Cormorant

Cormorant

Posted December 6, 2015 by aboutcrail in Sightings

December 5th   Leave a comment

Another day of storms and heavy rain. The only thing to do is to look out to sea and watch what is passing. With being away and the short days I have not been in a position to have a good seawatch until today. I finally found a window of opportunity during daylight today to look through my telescope from my back garden. The last month has been good for little auks along the East coast and so I was hopeful to finally catch up with some. It seems to be every other year that we have a good little auk winter. There were a handful last winter, none the year before but 2013 was good. A series of big storms early in the winter with strong northerlies seems to be the key to little auks turning up in the Forth. It only took a few minutes this morning before I picked up a flock of six flying into the Forth past Crail. Little auks really are well named – they are tiny – barely starling size. They have a distinctive wobbly, flickering flight as if they can barely remain airborne except by maintaining a terrific speed. They behave like puffins in flight, only more so. When they land on the water it looks more like a crash as if they have finally given up their frantic struggle to stay airborne. I counted 216 passing in 30 minutes although were all far out and what I would call “technical” even through a telescope. All were headed into the Forth. If we continue to have bad weather with southerlies they might come in closer to Crail or even get washed up on the beach. Little auks are famous for spectacular “wrecks” when they get blown onto land and end up on garden ponds or even wet tarmac for a while before they get their bearings. Look out for a “baby puffin” anytime soon around Roome Bay or Harbour Beach.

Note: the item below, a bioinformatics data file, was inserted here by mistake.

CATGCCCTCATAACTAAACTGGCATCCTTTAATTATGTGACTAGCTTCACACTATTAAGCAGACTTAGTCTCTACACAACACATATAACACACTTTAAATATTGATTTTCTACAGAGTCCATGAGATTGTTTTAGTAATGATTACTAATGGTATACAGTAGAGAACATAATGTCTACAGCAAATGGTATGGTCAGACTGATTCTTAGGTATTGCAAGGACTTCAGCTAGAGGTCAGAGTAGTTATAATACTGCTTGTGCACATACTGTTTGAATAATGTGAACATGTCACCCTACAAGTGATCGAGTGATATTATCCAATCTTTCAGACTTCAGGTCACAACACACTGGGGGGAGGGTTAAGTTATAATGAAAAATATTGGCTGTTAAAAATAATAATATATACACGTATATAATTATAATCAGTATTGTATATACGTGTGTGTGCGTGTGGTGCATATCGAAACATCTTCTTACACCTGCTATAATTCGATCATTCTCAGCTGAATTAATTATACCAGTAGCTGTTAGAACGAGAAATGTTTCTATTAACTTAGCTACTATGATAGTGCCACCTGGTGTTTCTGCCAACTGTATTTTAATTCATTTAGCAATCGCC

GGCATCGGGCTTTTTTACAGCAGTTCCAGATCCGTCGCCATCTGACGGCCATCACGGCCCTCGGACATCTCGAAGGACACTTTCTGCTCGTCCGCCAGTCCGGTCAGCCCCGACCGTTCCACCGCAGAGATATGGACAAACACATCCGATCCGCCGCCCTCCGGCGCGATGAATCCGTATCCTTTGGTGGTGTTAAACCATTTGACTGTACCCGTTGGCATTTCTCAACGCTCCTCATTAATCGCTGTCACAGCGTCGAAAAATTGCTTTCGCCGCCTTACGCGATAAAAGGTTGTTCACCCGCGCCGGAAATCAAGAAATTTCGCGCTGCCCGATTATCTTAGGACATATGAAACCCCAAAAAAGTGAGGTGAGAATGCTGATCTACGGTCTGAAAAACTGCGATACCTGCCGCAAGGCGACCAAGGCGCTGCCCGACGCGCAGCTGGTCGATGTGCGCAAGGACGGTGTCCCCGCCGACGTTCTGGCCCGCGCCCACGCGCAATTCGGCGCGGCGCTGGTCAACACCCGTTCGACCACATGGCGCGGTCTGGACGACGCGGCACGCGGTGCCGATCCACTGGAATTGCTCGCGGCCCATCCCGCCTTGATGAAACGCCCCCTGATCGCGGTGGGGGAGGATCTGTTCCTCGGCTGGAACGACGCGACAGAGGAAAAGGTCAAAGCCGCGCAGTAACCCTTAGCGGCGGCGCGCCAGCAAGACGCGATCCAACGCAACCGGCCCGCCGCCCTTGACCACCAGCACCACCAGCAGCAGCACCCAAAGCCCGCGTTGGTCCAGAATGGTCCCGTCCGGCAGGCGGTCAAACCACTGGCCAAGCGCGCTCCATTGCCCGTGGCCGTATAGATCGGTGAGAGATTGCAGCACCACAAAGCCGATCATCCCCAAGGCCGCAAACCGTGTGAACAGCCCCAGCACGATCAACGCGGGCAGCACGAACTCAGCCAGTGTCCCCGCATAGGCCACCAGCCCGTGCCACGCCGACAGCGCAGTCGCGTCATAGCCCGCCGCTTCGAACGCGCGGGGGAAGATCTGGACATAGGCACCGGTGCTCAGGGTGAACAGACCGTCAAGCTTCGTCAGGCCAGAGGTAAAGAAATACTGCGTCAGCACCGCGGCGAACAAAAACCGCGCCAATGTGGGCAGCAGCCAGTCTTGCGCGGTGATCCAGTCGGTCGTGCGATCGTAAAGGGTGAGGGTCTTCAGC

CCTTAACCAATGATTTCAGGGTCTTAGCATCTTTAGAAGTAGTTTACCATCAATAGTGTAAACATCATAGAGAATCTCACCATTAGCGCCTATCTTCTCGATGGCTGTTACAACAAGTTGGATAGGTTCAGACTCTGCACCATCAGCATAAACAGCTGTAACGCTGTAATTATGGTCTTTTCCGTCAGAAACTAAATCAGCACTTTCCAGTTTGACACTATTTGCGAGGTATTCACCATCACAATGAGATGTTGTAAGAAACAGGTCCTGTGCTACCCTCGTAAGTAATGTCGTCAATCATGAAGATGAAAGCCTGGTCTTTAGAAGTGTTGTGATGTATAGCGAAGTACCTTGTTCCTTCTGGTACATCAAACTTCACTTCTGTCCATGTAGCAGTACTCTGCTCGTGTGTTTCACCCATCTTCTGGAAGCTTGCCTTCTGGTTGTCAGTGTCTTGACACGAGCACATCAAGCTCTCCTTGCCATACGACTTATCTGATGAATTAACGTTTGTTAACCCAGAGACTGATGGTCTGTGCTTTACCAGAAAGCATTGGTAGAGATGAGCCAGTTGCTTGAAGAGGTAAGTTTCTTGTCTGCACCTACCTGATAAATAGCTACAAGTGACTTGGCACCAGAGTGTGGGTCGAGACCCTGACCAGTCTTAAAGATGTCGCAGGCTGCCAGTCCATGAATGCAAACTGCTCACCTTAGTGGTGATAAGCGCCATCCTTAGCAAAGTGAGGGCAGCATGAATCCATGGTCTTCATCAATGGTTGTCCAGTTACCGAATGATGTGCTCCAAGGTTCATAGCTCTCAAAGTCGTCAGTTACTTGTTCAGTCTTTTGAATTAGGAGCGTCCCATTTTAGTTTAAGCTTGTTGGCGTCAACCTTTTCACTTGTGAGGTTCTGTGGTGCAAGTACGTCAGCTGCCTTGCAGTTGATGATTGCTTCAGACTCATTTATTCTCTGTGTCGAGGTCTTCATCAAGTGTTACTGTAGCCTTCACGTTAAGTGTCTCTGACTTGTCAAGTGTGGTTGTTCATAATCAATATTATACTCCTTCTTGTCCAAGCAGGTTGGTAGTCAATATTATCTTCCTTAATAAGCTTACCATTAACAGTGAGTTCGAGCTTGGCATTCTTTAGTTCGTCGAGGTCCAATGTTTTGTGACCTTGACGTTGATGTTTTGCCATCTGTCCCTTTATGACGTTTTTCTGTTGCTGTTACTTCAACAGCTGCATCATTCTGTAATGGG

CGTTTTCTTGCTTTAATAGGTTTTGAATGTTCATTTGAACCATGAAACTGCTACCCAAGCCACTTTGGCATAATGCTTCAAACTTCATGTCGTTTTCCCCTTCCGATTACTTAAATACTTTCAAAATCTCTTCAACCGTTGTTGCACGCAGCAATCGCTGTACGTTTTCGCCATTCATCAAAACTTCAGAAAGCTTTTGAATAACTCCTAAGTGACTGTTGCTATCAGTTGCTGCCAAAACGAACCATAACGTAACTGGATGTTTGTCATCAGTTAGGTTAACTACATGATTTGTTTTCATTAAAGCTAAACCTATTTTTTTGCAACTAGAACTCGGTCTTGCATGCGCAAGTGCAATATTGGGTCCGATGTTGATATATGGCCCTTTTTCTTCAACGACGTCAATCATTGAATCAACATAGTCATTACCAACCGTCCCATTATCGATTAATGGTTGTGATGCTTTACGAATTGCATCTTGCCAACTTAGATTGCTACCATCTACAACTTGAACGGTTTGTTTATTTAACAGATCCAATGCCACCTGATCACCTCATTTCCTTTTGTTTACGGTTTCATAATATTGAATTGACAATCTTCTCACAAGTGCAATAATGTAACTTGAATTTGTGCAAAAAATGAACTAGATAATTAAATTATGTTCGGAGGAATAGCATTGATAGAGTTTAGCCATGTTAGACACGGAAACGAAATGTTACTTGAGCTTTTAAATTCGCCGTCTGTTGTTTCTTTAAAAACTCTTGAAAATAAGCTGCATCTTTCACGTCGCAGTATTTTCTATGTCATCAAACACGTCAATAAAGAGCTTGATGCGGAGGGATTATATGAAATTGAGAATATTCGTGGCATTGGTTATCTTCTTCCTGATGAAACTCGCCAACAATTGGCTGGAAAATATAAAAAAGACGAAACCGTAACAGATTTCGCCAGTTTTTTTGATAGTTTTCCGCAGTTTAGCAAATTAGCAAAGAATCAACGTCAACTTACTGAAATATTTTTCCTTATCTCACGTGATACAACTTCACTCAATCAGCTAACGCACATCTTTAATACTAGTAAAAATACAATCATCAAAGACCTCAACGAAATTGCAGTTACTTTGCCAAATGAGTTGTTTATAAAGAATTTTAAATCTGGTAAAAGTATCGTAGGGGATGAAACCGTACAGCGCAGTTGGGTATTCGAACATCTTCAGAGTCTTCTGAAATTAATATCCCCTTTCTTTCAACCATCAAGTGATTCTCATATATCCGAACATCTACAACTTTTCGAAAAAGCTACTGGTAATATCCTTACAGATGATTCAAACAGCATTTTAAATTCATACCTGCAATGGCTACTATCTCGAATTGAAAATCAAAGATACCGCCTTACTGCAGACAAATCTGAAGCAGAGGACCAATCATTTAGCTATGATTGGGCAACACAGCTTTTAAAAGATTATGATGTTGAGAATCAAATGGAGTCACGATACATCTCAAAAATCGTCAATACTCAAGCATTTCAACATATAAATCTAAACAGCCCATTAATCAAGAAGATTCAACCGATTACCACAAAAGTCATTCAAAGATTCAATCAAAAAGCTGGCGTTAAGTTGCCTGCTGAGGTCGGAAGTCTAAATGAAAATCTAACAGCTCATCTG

Little auk

Little auk

Posted December 6, 2015 by aboutcrail in Sightings

December 3rd   Leave a comment

I have not written anything for the last month. I have been away in Nigeria and then a seemingly endless succession of very drear and rainy days have followed precluding getting out and seeing things. Even the gulls are starting to look a bit wet and miserable. All of them flying into Roome Bay this morning were dangling their legs below them, carrying great big clods of mud picked up from the fields they have been feeding in. As a small antidote to the current weather – November was officially one of the dullest months ever – I am posting a picture from my recent trip. A red-throated bee-eater. Very unlikely to ever make it onto the Crail list. A shame – but these are common where I stay in central Nigeria and brighten up every walk.

Red-throated bee-eater. Sadly not the latest addition to the Crail list.

Red-throated bee-eater. Sadly not the latest addition to the Crail list.

Posted December 3, 2015 by aboutcrail in Sightings